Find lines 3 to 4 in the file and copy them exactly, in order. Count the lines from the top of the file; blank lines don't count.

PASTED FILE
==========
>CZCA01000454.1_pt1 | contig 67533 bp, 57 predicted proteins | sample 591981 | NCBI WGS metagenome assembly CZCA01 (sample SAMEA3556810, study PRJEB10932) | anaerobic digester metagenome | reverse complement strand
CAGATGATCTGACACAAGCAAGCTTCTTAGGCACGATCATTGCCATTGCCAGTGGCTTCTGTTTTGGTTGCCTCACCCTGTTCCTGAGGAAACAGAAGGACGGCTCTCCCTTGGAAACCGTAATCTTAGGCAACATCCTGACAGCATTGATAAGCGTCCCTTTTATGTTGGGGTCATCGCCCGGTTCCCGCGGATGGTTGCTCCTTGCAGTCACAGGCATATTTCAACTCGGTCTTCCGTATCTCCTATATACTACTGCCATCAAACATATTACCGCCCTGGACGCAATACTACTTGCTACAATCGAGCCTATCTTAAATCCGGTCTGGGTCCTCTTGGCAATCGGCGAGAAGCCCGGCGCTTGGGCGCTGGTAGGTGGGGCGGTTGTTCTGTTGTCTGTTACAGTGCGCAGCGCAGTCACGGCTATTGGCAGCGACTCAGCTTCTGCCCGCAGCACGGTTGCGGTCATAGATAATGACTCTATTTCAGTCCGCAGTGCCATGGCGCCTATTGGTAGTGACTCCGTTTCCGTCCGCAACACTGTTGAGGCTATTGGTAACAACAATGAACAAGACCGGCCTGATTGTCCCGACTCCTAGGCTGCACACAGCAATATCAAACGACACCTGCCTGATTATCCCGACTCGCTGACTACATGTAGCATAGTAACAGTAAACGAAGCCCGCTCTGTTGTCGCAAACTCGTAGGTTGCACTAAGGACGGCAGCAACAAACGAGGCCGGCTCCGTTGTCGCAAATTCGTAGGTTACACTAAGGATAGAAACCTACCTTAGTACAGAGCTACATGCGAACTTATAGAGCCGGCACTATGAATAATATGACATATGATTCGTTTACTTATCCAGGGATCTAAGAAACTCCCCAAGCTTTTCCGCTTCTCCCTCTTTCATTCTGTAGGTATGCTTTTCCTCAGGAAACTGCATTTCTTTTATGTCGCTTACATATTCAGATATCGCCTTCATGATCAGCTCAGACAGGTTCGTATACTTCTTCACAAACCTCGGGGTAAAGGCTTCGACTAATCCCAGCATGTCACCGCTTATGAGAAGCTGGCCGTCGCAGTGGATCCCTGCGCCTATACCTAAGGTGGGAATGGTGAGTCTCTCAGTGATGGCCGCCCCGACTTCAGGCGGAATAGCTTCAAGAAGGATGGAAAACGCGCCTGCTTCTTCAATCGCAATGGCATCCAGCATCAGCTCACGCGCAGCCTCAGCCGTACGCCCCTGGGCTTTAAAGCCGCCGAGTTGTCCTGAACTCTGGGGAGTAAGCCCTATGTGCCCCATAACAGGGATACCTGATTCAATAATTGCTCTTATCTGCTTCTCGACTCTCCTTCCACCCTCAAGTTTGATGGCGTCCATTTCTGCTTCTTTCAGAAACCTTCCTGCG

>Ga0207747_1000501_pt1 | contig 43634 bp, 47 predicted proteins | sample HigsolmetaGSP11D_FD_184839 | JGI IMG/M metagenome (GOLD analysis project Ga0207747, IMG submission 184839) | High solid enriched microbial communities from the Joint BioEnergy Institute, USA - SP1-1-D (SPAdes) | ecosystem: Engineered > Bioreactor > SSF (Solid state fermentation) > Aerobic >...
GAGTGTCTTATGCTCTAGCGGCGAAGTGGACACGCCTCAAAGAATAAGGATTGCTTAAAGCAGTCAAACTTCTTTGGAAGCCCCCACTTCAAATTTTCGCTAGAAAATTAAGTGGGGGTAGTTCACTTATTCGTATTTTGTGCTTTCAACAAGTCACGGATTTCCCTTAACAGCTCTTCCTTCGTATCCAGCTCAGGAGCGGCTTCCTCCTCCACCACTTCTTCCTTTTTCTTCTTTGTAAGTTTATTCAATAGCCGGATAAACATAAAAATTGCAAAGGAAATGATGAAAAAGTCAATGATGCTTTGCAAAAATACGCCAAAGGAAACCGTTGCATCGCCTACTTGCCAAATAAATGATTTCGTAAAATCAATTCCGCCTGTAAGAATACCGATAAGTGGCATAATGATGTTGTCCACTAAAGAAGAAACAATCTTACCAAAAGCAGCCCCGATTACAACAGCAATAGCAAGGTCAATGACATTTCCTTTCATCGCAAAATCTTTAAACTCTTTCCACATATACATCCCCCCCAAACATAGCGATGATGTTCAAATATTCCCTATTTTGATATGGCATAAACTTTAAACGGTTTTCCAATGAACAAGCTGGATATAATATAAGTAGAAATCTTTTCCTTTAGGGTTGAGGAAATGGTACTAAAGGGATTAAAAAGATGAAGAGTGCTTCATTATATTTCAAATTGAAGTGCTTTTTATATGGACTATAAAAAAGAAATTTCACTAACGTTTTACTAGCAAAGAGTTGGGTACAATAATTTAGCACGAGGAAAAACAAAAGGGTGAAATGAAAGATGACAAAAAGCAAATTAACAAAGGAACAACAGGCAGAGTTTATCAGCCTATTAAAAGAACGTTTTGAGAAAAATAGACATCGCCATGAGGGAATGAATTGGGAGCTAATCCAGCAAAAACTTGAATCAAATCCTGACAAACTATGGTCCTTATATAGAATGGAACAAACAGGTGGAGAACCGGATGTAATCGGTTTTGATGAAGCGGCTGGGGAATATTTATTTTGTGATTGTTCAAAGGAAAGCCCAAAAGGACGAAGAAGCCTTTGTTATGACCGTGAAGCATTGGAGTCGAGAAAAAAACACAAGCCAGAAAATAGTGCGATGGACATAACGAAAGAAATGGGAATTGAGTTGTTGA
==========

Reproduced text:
>Ga0207747_1000501_pt1 | contig 43634 bp, 47 predicted proteins | sample HigsolmetaGSP11D_FD_184839 | JGI IMG/M metagenome (GOLD analysis project Ga0207747, IMG submission 184839) | High solid enriched microbial communities from the Joint BioEnergy Institute, USA - SP1-1-D (SPAdes) | ecosystem: Engineered > Bioreactor > SSF (Solid state fermentation) > Aerobic >...
GAGTGTCTTATGCTCTAGCGGCGAAGTGGACACGCCTCAAAGAATAAGGATTGCTTAAAGCAGTCAAACTTCTTTGGAAGCCCCCACTTCAAATTTTCGCTAGAAAATTAAGTGGGGGTAGTTCACTTATTCGTATTTTGTGCTTTCAACAAGTCACGGATTTCCCTTAACAGCTCTTCCTTCGTATCCAGCTCAGGAGCGGCTTCCTCCTCCACCACTTCTTCCTTTTTCTTCTTTGTAAGTTTATTCAATAGCCGGATAAACATAAAAATTGCAAAGGAAATGATGAAAAAGTCAATGATGCTTTGCAAAAATACGCCAAAGGAAACCGTTGCATCGCCTACTTGCCAAATAAATGATTTCGTAAAATCAATTCCGCCTGTAAGAATACCGATAAGTGGCATAATGATGTTGTCCACTAAAGAAGAAACAATCTTACCAAAAGCAGCCCCGATTACAACAGCAATAGCAAGGTCAATGACATTTCCTTTCATCGCAAAATCTTTAAACTCTTTCCACATATACATCCCCCCCAAACATAGCGATGATGTTCAAATATTCCCTATTTTGATATGGCATAAACTTTAAACGGTTTTCCAATGAACAAGCTGGATATAATATAAGTAGAAATCTTTTCCTTTAGGGTTGAGGAAATGGTACTAAAGGGATTAAAAAGATGAAGAGTGCTTCATTATATTTCAAATTGAAGTGCTTTTTATATGGACTATAAAAAAGAAATTTCACTAACGTTTTACTAGCAAAGAGTTGGGTACAATAATTTAGCACGAGGAAAAACAAAAGGGTGAAATGAAAGATGACAAAAAGCAAATTAACAAAGGAACAACAGGCAGAGTTTATCAGCCTATTAAAAGAACGTTTTGAGAAAAATAGACATCGCCATGAGGGAATGAATTGGGAGCTAATCCAGCAAAAACTTGAATCAAATCCTGACAAACTATGGTCCTTATATAGAATGGAACAAACAGGTGGAGAACCGGATGTAATCGGTTTTGATGAAGCGGCTGGGGAATATTTATTTTGTGATTGTTCAAAGGAAAGCCCAAAAGGACGAAGAAGCCTTTGTTATGACCGTGAAGCATTGGAGTCGAGAAAAAAACACAAGCCAGAAAATAGTGCGATGGACATAACGAAAGAAATGGGAATTGAGTTGTTGA